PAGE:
Max % of frequency difference with respect to maximum mesh size | 0.1% | 0.02% | 0.0% | N/A |

## 3 Reference model

Bonded assemblies are influenced by a huge number of parameters. To establish a criterion, it is worth as a first step to examine the effect of each parameter separately on the vibrating behavior. This was performed in the present work in order to understand deeply the influence of each parameter and later establish a unified parameter taking into consideration all the analyzed parameters together.

The reference model is a set of geometrical and mechanical characteristics of the specimen. This model will be the base of the parametric study: only one value for one parameter per simulation will be changed, all the other values will remain as set in the reference model (Tables 1 and 2). This avoids getting coupling effects.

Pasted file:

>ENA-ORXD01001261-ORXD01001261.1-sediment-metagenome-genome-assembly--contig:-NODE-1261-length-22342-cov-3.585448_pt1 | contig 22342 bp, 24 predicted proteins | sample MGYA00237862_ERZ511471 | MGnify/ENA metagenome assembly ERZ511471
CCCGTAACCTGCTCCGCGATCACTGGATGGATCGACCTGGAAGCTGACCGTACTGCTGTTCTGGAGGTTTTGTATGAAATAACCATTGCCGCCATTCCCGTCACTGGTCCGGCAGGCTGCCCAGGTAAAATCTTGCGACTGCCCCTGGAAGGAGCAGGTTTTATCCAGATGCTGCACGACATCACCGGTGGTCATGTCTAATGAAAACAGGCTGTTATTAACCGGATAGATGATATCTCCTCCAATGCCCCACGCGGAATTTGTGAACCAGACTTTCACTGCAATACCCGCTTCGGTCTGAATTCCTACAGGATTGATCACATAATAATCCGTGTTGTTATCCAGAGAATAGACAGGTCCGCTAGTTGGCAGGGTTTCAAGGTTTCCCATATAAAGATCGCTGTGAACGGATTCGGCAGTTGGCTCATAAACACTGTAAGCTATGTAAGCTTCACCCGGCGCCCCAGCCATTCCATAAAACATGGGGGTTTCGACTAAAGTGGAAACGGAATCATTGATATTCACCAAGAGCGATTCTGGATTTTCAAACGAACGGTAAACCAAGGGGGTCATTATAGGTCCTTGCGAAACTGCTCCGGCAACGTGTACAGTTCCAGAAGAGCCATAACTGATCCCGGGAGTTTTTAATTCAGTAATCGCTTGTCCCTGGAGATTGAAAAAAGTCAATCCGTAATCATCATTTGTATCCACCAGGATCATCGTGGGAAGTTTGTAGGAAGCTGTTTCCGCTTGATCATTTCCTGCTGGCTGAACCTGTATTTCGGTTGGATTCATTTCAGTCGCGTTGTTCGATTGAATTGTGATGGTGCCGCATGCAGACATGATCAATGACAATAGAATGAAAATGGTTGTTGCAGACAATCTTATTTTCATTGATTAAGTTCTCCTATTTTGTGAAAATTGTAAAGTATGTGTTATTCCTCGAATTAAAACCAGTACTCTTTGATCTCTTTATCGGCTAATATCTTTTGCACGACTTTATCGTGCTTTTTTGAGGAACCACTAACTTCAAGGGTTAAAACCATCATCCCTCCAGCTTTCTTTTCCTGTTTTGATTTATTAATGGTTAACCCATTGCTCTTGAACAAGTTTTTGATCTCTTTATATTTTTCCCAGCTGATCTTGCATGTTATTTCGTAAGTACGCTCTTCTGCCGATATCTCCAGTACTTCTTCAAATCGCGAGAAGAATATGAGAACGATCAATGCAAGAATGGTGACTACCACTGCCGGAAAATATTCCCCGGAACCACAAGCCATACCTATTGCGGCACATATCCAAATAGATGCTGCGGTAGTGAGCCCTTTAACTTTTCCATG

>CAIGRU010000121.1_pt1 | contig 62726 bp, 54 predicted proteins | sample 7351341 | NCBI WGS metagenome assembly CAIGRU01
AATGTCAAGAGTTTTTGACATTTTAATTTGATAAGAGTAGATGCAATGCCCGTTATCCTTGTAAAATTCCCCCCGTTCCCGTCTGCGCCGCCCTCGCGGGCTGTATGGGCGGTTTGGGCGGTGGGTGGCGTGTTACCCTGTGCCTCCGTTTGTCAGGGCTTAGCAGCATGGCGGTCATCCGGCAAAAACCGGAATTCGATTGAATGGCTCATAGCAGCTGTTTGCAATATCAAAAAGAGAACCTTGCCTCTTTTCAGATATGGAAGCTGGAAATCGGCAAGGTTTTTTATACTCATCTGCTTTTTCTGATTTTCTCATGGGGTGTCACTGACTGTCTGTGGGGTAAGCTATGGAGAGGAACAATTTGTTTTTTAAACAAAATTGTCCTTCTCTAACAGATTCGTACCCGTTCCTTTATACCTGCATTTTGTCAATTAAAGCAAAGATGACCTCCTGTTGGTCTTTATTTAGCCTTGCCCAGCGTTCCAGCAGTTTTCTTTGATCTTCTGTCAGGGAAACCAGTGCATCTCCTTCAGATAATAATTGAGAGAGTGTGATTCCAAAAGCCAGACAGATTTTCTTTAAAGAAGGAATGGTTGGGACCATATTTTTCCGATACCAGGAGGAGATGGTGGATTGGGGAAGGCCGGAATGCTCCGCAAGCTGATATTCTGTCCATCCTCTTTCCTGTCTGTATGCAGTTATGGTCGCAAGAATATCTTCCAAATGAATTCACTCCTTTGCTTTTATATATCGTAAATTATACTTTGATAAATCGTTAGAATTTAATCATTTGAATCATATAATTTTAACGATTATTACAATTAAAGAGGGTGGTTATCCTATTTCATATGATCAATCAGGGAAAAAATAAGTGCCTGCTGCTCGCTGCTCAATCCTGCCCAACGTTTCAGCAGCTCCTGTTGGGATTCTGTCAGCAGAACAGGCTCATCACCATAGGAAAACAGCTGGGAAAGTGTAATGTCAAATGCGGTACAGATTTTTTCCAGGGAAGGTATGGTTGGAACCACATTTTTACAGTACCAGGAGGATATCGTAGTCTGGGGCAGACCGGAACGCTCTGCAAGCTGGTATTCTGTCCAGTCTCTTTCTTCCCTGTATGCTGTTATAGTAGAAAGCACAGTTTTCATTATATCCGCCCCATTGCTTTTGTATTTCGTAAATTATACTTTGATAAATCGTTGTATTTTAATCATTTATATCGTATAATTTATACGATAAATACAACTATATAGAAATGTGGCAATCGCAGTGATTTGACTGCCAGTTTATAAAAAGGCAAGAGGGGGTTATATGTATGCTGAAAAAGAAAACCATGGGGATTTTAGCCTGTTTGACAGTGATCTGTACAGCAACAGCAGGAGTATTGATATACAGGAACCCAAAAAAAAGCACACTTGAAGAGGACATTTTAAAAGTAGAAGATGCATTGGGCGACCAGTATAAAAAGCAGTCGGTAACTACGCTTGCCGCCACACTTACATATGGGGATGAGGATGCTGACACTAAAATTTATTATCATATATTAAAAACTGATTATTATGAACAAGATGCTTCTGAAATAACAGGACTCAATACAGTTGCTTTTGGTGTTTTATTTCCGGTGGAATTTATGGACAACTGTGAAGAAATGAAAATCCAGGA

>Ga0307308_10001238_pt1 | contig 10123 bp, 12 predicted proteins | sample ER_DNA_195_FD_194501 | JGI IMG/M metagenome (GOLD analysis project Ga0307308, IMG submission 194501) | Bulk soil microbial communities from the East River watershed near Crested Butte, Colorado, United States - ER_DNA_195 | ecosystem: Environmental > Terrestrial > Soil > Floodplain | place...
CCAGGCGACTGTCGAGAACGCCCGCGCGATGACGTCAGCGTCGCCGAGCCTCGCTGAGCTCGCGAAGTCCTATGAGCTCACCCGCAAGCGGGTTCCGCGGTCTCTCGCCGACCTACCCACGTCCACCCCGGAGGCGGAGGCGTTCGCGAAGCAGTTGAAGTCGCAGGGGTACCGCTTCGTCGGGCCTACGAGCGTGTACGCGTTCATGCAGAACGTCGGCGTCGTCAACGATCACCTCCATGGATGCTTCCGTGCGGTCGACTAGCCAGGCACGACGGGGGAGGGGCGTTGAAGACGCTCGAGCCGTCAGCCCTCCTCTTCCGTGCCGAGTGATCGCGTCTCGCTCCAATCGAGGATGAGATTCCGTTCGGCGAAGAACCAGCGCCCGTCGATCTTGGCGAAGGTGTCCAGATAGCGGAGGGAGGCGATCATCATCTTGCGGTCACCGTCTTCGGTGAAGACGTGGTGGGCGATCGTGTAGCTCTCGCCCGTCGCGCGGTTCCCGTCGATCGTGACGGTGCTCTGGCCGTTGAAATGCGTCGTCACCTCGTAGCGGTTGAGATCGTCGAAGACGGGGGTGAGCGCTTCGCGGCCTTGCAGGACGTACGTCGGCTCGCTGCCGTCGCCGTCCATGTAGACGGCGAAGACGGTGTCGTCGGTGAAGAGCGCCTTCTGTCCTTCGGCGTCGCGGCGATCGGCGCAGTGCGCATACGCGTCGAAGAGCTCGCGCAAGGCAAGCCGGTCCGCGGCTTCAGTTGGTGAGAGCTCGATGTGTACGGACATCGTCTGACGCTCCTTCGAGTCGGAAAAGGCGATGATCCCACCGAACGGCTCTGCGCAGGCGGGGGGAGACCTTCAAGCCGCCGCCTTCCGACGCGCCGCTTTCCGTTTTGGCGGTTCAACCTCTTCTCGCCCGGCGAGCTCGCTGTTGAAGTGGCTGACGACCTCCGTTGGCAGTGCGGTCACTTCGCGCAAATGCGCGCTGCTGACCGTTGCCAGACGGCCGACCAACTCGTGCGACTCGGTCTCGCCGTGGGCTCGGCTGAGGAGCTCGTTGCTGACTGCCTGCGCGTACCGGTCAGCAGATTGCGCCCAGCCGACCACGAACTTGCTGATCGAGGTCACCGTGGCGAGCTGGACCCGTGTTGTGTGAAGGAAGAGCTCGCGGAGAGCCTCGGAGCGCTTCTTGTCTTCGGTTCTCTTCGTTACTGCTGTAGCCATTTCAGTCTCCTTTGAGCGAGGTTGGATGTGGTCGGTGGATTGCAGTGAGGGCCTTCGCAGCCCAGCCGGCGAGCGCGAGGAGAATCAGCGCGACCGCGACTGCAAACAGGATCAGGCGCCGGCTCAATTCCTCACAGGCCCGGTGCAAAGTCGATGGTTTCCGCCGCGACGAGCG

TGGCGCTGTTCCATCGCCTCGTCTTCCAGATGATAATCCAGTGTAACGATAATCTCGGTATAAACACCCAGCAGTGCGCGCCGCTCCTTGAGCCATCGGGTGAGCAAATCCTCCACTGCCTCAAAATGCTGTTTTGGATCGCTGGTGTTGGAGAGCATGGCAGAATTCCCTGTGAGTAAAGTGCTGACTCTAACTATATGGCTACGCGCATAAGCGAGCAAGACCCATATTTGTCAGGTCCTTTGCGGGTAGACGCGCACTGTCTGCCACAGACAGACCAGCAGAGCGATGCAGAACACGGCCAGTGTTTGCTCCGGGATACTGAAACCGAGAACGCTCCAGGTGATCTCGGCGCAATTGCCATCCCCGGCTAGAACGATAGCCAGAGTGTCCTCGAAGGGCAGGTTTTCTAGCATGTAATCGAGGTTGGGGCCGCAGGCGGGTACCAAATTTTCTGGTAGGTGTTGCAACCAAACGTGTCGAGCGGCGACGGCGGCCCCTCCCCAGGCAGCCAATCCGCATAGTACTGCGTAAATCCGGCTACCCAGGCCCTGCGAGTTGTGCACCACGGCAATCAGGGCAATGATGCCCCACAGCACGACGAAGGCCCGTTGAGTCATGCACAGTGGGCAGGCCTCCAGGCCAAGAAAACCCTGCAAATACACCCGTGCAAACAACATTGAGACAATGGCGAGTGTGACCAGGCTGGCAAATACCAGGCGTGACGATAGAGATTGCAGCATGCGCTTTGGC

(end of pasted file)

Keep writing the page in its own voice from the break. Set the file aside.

Reported natural frequency of the structure for the first ten mode shapes

Modes | Reported frequency (Hz) |
---|---|

Mode 1 | 182.9 |

Mode 2 | 593.97 |

Mode 3 | 811.16 |

Mode 4 | 1079.5 |

Mode 5 | 1817.8 |

Mode 6 | 2026.7 |

Mode 7 | 2948.2 |

Mode 8 | 3307.7 |

Mode 9 | 3702.8 |

Mode 10 | 4214.9 |

Parametric study’s variations

Parameter | Variation | ||||||
---|---|---|---|---|---|---|---|

Adhesive Young’s modulus (GPa) | 0.5 | 1 | 2 | 3 | 5 | 7 | 10 |

Adhesive thickness (mm) | 0.2 | 0.3 | 0.5 | 0.6 | 0.8 | 1 | |

Central adherent thickness (mm) | 2 | 3 | 4 | 5 | 6 | 7 | 8 |

Overlap length (cm) | 1 | 2 | 3 | 5 | 6 | 8 |